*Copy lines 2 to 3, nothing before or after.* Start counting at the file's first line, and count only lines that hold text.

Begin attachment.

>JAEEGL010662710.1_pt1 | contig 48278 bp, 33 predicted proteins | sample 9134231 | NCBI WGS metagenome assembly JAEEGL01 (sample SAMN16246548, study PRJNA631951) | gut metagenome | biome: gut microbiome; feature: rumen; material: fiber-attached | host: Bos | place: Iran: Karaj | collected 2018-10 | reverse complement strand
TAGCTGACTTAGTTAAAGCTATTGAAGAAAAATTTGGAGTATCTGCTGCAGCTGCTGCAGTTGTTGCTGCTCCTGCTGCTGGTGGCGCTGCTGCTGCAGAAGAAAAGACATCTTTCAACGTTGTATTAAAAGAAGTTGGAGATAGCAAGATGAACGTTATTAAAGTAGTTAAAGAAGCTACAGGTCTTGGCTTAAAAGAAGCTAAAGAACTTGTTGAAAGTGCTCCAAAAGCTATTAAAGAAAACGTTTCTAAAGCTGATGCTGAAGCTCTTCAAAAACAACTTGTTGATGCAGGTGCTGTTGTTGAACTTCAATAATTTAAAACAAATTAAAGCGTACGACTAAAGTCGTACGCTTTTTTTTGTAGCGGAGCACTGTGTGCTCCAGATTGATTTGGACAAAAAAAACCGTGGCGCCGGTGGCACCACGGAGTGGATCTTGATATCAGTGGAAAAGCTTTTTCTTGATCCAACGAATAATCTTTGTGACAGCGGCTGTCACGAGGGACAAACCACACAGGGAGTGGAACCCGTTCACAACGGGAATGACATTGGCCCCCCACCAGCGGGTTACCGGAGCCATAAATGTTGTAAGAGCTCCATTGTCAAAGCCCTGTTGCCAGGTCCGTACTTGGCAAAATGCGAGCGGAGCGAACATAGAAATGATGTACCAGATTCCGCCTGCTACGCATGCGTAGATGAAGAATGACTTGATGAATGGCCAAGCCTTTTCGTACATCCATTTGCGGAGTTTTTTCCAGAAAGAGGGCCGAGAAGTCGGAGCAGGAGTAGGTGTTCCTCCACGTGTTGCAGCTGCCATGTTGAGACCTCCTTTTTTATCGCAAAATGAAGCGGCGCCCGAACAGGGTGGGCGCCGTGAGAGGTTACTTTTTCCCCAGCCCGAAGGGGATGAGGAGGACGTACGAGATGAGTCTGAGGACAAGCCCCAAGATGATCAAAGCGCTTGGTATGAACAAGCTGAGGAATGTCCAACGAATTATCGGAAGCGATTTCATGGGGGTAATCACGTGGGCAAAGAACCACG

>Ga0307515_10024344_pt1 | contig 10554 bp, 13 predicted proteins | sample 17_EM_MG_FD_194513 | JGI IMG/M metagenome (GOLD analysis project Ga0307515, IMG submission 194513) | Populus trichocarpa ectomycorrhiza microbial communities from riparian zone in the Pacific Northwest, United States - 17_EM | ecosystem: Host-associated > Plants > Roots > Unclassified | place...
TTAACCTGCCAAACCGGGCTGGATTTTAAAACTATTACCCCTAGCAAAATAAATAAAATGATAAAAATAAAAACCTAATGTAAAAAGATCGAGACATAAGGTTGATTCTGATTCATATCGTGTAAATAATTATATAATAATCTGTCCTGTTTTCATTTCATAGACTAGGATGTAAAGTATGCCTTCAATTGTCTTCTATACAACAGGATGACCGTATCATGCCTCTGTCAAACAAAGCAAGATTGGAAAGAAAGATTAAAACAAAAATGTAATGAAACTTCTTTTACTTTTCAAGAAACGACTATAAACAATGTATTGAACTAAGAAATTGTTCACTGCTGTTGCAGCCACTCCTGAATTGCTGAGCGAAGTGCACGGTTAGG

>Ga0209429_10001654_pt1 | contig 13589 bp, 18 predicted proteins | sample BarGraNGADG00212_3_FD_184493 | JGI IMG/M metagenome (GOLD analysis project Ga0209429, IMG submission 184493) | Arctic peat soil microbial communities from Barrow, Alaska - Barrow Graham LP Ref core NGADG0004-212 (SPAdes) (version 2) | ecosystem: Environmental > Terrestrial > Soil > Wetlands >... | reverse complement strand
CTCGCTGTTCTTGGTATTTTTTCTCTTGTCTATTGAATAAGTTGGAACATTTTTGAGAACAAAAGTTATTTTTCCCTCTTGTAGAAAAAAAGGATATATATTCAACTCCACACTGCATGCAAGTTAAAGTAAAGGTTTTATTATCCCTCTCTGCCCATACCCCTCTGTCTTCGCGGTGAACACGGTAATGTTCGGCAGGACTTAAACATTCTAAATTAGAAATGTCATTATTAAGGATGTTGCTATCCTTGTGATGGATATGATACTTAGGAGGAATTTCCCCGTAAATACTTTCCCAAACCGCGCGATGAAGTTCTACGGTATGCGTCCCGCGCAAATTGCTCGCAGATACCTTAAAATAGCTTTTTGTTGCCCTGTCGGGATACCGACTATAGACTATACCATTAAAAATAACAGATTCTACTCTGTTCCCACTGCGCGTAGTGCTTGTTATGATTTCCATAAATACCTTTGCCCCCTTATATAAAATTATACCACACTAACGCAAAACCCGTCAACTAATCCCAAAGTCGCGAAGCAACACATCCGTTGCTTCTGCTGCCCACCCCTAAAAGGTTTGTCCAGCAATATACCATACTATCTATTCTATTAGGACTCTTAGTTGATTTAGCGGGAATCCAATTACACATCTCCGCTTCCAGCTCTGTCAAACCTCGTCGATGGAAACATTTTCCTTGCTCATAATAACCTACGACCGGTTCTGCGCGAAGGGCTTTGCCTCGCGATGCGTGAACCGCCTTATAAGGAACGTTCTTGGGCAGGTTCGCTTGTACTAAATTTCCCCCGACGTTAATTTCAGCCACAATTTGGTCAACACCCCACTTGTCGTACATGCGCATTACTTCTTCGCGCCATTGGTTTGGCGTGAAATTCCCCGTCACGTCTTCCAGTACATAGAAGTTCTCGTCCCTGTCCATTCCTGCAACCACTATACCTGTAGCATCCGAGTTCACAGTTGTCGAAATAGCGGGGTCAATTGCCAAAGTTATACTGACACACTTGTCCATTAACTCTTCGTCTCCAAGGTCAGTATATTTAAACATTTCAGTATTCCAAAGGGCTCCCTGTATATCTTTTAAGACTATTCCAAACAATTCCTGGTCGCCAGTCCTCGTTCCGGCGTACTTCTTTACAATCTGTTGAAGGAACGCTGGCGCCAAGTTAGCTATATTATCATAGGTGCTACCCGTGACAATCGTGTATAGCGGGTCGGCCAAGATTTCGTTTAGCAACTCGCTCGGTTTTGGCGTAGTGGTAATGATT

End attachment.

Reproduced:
TAGCTGACTTAGTTAAAGCTATTGAAGAAAAATTTGGAGTATCTGCTGCAGCTGCTGCAGTTGTTGCTGCTCCTGCTGCTGGTGGCGCTGCTGCTGCAGAAGAAAAGACATCTTTCAACGTTGTATTAAAAGAAGTTGGAGATAGCAAGATGAACGTTATTAAAGTAGTTAAAGAAGCTACAGGTCTTGGCTTAAAAGAAGCTAAAGAACTTGTTGAAAGTGCTCCAAAAGCTATTAAAGAAAACGTTTCTAAAGCTGATGCTGAAGCTCTTCAAAAACAACTTGTTGATGCAGGTGCTGTTGTTGAACTTCAATAATTTAAAACAAATTAAAGCGTACGACTAAAGTCGTACGCTTTTTTTTGTAGCGGAGCACTGTGTGCTCCAGATTGATTTGGACAAAAAAAACCGTGGCGCCGGTGGCACCACGGAGTGGATCTTGATATCAGTGGAAAAGCTTTTTCTTGATCCAACGAATAATCTTTGTGACAGCGGCTGTCACGAGGGACAAACCACACAGGGAGTGGAACCCGTTCACAACGGGAATGACATTGGCCCCCCACCAGCGGGTTACCGGAGCCATAAATGTTGTAAGAGCTCCATTGTCAAAGCCCTGTTGCCAGGTCCGTACTTGGCAAAATGCGAGCGGAGCGAACATAGAAATGATGTACCAGATTCCGCCTGCTACGCATGCGTAGATGAAGAATGACTTGATGAATGGCCAAGCCTTTTCGTACATCCATTTGCGGAGTTTTTTCCAGAAAGAGGGCCGAGAAGTCGGAGCAGGAGTAGGTGTTCCTCCACGTGTTGCAGCTGCCATGTTGAGACCTCCTTTTTTATCGCAAAATGAAGCGGCGCCCGAACAGGGTGGGCGCCGTGAGAGGTTACTTTTTCCCCAGCCCGAAGGGGATGAGGAGGACGTACGAGATGAGTCTGAGGACAAGCCCCAAGATGATCAAAGCGCTTGGTATGAACAAGCTGAGGAATGTCCAACGAATTATCGGAAGCGATTTCATGGGGGTAATCACGTGGGCAAAGAACCACG

>Ga0307515_10024344_pt1 | contig 10554 bp, 13 predicted proteins | sample 17_EM_MG_FD_194513 | JGI IMG/M metagenome (GOLD analysis project Ga0307515, IMG submission 194513) | Populus trichocarpa ectomycorrhiza microbial communities from riparian zone in the Pacific Northwest, United States - 17_EM | ecosystem: Host-associated > Plants > Roots > Unclassified | place...